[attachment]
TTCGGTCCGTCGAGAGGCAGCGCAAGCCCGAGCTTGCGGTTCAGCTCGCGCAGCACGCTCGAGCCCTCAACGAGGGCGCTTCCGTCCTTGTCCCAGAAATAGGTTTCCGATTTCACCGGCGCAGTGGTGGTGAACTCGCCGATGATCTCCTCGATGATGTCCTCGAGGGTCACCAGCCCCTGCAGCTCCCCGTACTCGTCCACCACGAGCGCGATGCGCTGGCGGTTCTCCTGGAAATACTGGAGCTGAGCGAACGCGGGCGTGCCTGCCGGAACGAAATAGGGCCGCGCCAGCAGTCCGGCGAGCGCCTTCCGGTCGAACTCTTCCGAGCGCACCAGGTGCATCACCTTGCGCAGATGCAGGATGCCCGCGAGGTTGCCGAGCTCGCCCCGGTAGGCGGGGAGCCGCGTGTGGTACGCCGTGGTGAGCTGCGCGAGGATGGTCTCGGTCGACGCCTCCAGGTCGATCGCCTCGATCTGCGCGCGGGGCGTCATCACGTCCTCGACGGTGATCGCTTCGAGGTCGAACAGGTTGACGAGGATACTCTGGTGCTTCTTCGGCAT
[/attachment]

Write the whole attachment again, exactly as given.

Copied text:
TTCGGTCCGTCGAGAGGCAGCGCAAGCCCGAGCTTGCGGTTCAGCTCGCGCAGCACGCTCGAGCCCTCAACGAGGGCGCTTCCGTCCTTGTCCCAGAAATAGGTTTCCGATTTCACCGGCGCAGTGGTGGTGAACTCGCCGATGATCTCCTCGATGATGTCCTCGAGGGTCACCAGCCCCTGCAGCTCCCCGTACTCGTCCACCACGAGCGCGATGCGCTGGCGGTTCTCCTGGAAATACTGGAGCTGAGCGAACGCGGGCGTGCCTGCCGGAACGAAATAGGGCCGCGCCAGCAGTCCGGCGAGCGCCTTCCGGTCGAACTCTTCCGAGCGCACCAGGTGCATCACCTTGCGCAGATGCAGGATGCCCGCGAGGTTGCCGAGCTCGCCCCGGTAGGCGGGGAGCCGCGTGTGGTACGCCGTGGTGAGCTGCGCGAGGATGGTCTCGGTCGACGCCTCCAGGTCGATCGCCTCGATCTGCGCGCGGGGCGTCATCACGTCCTCGACGGTGATCGCTTCGAGGTCGAACAGGTTGACGAGGATACTCTGGTGCTTCTTCGGCAT